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Electroplating Garden Tractor Parts in Your Own Garageelectroplating parts electroplating electroplating tractor parts
I'm sure you can't drink the plating solution, but just touching it, or even dipping your hands into it will not make you sick or even have any sort of ill effect. Anyway, when I bought this, I had intended on using it right away, but as things go, time got away from me & my wife got tired of the box sitting in her way & tucked it out of sight. I finally decided to dig it out & give it a go. I wanted to share it with you guys, as others may find it valuable to be able to re-plate garden tractor parts, lawn tractor parts, or just any metals other than pot metal (pot metal doesn't plate well).
The "Copy Chrome" kit I bought came with an aquarium water heater for the plating solution, the plating solution crystals, a sheet of nickel anode, de-greasing solution powder, small plastic pail, and thorough instructions. Bad thing is, I have lost my instructions, but remember the basics from reading it way back then.
When I took these pics, I had already mixed the plating solution crystals, so the bag is empty.
I also had to purchase an aquarium air pump for agitation, but the kit today is more complete than when I bought years ago, and it now comes with an agitation filter/pump, and TWO ceramic water heaters w/thermostats. Just a more complete system than I have.
Pretty much all you will need to add in order to start plating is some copper wire to suspend parts in plating tank, a couple gallons of distilled water, and tools to prepare the metal, plus either battery acid, or muriatic acid to remove old coatings.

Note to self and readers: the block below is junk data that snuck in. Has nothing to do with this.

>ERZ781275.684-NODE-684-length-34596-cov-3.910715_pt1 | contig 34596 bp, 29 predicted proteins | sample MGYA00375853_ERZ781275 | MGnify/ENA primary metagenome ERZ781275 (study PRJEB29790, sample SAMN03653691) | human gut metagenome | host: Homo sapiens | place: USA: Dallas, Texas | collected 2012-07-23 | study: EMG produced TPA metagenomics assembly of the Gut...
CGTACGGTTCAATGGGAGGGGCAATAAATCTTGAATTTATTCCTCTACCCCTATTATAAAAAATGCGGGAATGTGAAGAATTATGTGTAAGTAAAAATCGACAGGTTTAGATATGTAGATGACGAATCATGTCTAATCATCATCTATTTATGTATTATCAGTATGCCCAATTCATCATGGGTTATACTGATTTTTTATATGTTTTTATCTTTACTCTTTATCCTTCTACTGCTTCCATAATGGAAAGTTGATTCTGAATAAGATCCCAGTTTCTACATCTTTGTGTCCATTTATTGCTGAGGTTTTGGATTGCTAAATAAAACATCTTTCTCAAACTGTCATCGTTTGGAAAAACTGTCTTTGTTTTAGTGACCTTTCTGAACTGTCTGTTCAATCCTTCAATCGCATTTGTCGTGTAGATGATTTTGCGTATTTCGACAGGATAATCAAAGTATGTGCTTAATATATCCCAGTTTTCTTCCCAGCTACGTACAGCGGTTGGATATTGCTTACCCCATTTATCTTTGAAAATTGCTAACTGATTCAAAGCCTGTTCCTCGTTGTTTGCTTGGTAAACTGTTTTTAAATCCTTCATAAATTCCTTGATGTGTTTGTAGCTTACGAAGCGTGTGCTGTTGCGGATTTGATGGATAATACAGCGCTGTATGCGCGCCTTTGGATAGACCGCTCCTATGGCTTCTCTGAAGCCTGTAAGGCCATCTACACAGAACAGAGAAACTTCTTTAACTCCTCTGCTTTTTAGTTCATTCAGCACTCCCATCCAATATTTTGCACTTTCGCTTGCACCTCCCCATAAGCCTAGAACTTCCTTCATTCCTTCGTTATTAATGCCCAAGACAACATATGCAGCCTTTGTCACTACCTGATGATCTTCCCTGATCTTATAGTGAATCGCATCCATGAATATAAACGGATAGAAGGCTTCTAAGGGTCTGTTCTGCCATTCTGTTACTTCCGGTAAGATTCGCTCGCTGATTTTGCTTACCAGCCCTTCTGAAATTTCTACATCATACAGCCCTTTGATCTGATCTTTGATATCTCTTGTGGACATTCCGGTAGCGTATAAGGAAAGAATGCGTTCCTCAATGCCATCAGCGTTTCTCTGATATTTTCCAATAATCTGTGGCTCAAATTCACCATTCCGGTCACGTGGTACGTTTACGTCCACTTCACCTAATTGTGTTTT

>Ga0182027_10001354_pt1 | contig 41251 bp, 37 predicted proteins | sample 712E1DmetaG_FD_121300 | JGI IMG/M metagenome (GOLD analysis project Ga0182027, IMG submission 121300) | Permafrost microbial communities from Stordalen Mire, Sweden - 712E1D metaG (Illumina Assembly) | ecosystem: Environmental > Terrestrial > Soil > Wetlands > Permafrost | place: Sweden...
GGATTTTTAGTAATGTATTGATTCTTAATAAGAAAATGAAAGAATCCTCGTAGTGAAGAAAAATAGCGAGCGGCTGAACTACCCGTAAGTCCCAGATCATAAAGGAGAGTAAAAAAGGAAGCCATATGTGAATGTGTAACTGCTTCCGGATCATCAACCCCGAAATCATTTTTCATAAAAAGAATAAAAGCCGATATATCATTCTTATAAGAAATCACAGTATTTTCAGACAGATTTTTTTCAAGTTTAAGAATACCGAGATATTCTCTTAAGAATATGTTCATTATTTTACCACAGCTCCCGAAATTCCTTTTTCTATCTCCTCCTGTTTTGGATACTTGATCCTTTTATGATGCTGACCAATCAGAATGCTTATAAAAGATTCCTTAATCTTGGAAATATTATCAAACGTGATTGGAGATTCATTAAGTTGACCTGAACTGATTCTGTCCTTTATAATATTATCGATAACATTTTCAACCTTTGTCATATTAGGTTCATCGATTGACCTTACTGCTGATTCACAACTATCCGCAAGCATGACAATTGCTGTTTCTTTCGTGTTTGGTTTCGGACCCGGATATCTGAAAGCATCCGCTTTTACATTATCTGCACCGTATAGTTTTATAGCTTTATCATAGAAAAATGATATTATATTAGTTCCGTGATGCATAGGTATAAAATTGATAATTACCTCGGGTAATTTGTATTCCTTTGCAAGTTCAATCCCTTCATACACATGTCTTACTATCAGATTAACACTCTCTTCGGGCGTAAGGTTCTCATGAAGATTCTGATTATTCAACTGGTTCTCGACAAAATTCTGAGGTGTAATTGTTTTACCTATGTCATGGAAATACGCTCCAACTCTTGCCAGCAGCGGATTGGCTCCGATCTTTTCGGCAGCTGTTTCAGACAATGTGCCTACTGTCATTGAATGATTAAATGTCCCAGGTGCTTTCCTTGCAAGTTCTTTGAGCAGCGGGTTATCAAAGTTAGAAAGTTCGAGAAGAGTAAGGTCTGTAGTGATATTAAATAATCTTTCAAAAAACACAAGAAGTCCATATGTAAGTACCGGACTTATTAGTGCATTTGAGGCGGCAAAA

As with painting, preparing the metal for plating is EVERYTHING to getting a satisfactory plating job.
My 1st garden tractor part is an implement lift handle "locking arm" that holds the lift handle button in the unlocked position to allow implement to float. I forgot to take a before pic, but it was very dull with rust where the zinc finish had worn off. I put this into a solution of 3 parts muriatic acid to one part water & it ate the remaining zinc finish off in less than a minute. When the foaming action stops, you are ready to rinse the part. Then comes smoothing the metal part.
I used a high speed "biscuit" or "polishing cookie" to smooth the finish. These are to be used on a die grinder. I used an angled air powered die grinder. If rough, you would start with a coarse biscuit, then work your way to a fine biscuit until a smooth finish is achieved. This is my part after finishing with the biscuits.
It looks pretty good as-is, but would rust/tarnish in short order without being plated.
Here is the biscuit or "cookie" I used. 3M makes these & are available at any tool/hardware/department store.
Once the part has been smoothed down to the point of plating, it must be de-greased. You mix up whatever amount needed of the SP Degreaser powder to the appropriate amount of distilled water. After dissolving into solution, heat the solution just short of boiling. Immerse the part for 5 minutes to remove all traces of grease.
You want to have enough copper wire for suspending part in plating tank already attached to the part before soaking in the degreaser so as NOT to touch the part again until AFTER complete plating is finished. In my case there wasn't a need as my part has a dipped rubber handle formed over the end, so I lifted it out by the rubber end. Once soaked in degreaser, it must pass a water test. Rinse part with distilled water, then watch to see if the water "sheets" off rather than pulling back. If it sheets off, the next step is plating.
The day or evening before plating, mix the "Copy Chrome Crystals" into the appropriate amount of distilled water. Allow to dissolve several hours before using.